- Posted by riverwoodf
- On June 8, 2018
From over 1,300 applications, Riverwood International Charter School was chosen as one of only 600 recipients of a $2,000 grant from the Whole Kids Foundation Garden Grant Program. The school will use the funds to support their outdoor classroom and garden program, replacing a garden which closed in 2015 due to construction of the school’s new facilities. In addition to the funding, the school received a package of garden starter items including seeds from High Mowing Organics, a Honey Bee curriculum, and a Garden Resource Guide.
This is the second major grant secured this year by the Riverwood Foundation for the outdoor space. The Whole Kids grant, combined with an earlier $5,000 donation from the Lowe’s Toolbox for Education program, provides an impressive beginning to the garden. The garden will benefit a cross-section of programs and students from Environmental Science, Engineering, and Culinary Arts classes, as well as the community at large. The outdoor garden and classroom plan includes raised beds, retaining walls, a small orchard, a pollinator garden, herbs and annuals, a composting area, a walking path, and areas for small group discussions and collaboration.
Science Department Chair Patti Lawrimore said, “This project is the consummate opportunity to bring a diverse group of students together to learn important STEM lessons with real-world applications, while also benefiting the school and greater Sandy Springs community. Riverwood is unique in its ability to include and challenge students from a broad range of ethnicities and socioeconomic backgrounds.” Added Culinary Arts Chef Elissa Oliver, “This is an amazing opportunity for students to understand where their food comes from and how to prepare it in a healthy and tasty manner. We are so lucky to have them support of our community as we venture into collaborative and inquiry based education.”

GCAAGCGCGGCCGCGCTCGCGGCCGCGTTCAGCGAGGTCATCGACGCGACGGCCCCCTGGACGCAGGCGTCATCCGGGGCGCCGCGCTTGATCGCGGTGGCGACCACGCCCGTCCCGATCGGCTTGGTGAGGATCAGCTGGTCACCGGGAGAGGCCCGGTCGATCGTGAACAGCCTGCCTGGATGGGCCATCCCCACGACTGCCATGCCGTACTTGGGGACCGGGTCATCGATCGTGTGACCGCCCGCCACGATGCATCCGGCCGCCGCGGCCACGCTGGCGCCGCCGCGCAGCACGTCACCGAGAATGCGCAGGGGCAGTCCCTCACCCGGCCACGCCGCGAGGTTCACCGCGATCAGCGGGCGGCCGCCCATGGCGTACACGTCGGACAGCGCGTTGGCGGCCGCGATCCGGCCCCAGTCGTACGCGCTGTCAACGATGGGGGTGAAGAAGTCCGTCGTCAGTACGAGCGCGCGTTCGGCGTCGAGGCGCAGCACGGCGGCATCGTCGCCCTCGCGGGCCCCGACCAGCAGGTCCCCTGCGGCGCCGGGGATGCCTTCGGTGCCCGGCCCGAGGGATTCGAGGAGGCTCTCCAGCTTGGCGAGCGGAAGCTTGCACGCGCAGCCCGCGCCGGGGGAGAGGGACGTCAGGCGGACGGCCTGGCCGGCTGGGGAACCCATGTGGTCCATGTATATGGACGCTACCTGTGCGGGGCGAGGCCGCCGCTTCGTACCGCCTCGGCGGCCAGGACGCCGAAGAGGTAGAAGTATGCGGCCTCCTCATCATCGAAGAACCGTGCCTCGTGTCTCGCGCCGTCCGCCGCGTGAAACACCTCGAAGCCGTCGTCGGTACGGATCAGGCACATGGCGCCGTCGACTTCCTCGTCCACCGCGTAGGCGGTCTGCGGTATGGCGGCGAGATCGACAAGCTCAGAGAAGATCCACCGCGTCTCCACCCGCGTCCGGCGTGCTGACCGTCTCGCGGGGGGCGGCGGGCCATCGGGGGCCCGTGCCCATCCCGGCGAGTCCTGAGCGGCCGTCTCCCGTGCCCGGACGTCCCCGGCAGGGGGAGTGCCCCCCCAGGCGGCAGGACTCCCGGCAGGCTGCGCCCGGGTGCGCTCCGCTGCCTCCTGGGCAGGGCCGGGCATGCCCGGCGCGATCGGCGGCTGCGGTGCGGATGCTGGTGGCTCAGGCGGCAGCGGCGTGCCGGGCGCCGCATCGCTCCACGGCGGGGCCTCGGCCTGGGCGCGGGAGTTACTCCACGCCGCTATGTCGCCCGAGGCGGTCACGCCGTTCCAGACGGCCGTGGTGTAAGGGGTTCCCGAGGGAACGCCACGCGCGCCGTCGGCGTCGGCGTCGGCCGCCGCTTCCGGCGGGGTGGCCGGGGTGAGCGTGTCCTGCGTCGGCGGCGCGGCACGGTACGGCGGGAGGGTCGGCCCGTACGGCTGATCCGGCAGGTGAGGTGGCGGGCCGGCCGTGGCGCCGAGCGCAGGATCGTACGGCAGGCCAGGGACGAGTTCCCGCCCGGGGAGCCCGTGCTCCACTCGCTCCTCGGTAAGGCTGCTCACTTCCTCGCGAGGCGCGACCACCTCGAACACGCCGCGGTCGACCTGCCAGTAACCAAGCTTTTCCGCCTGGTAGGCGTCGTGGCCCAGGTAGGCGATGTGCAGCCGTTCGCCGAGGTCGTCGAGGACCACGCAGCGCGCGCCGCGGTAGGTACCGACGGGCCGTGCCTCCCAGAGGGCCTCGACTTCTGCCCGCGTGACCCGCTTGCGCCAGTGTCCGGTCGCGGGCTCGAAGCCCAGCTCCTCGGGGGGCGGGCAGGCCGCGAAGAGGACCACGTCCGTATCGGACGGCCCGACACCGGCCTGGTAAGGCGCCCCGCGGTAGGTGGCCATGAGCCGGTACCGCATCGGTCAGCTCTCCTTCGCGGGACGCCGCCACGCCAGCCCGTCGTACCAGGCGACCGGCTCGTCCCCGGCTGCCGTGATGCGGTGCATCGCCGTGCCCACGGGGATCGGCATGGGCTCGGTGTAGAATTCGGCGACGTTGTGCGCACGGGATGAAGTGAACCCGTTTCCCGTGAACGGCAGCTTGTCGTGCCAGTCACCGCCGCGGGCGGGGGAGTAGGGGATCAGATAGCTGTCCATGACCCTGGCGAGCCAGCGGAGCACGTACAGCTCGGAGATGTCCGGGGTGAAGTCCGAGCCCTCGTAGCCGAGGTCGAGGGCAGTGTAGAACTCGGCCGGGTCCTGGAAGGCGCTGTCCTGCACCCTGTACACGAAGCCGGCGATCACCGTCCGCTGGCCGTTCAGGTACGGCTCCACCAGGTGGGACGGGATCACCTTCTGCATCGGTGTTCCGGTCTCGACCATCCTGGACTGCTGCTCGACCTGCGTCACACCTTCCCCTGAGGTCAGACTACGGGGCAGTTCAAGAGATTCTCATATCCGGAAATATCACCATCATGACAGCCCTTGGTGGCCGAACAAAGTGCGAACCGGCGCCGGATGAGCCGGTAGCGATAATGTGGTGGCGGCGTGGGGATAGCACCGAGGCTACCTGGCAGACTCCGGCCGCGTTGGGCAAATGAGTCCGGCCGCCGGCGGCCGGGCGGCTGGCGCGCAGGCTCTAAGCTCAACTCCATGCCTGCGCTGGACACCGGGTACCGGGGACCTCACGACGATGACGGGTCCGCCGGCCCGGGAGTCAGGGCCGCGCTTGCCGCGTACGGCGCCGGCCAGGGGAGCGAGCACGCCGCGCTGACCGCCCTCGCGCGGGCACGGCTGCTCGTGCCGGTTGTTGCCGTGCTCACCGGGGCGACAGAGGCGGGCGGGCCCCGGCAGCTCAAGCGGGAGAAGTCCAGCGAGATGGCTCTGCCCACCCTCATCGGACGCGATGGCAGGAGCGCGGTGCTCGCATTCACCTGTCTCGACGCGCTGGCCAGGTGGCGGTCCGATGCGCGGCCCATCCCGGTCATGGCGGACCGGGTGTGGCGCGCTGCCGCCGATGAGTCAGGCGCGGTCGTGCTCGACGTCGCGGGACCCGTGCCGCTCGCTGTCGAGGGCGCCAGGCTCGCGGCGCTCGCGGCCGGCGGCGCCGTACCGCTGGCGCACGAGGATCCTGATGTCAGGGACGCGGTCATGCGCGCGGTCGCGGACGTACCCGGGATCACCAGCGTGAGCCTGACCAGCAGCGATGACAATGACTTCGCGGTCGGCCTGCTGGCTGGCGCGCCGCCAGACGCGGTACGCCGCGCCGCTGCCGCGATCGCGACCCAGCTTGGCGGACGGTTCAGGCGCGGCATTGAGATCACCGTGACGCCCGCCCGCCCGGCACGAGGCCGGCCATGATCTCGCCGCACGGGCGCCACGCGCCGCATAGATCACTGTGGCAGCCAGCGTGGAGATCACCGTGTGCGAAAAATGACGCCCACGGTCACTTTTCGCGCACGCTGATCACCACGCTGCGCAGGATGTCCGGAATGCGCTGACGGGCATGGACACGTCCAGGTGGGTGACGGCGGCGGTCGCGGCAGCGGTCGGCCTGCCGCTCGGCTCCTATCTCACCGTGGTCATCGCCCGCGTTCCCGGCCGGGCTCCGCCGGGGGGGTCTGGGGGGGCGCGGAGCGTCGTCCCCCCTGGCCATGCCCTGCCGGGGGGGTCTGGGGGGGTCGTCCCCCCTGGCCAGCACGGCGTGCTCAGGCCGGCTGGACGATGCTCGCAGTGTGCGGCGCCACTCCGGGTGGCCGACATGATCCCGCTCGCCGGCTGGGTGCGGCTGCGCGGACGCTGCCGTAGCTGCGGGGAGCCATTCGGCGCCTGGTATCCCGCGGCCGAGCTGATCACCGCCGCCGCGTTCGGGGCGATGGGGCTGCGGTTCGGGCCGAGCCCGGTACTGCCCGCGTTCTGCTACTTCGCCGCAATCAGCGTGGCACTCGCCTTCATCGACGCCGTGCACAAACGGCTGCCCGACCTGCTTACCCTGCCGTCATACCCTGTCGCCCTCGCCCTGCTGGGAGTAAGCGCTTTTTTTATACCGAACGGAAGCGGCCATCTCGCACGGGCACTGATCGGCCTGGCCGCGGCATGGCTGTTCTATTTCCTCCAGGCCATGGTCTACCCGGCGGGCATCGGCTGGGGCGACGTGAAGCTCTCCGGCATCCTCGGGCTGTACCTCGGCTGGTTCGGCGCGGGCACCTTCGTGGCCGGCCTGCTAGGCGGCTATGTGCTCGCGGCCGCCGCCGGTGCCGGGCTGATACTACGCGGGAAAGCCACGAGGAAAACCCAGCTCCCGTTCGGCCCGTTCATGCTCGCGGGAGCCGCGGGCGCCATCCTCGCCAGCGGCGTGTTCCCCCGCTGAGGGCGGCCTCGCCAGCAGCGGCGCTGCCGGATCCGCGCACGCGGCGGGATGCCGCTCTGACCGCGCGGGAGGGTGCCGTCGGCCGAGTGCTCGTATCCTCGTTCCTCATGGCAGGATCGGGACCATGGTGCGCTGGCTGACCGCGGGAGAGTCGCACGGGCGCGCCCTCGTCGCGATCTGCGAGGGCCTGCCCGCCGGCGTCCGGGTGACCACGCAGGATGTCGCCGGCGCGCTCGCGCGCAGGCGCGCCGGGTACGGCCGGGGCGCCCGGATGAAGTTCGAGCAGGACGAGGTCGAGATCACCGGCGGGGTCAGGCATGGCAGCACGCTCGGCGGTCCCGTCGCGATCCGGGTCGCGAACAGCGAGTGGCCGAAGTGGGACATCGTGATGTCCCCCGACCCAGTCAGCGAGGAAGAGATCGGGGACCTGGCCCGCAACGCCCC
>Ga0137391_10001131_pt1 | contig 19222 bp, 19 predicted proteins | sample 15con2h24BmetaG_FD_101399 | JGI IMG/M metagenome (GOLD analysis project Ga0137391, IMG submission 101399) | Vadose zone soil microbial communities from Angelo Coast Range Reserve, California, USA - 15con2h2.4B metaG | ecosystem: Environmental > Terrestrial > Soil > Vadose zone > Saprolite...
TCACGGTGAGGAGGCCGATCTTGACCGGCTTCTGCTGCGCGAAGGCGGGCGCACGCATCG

Principal Chuck Gardner added, “We are excited about providing our students with real world learning opportunities. Making the connection to where food comes from provides valuable, life-long lessons. We thank the Whole Kids Foundation for generously supporting this project.”
The Garden Grant Program, created in partnership with FoodCorps, helps schools and organizations connect students to real food through gardening. Whole Kids Foundation programs give school children in the U.S., Canada, and the U.K. better access to fresh fruits and vegetables, as well as educational opportunities to learn about where their food comes from. “We were overwhelmed by the enthusiasm for the Garden Grant Program,” says Nona Evans, executive director of Whole Kids Foundation. “It is so inspiring to see the diversity and creativity in the types of gardens that will be planted across the country and the interaction between kids and their communities.”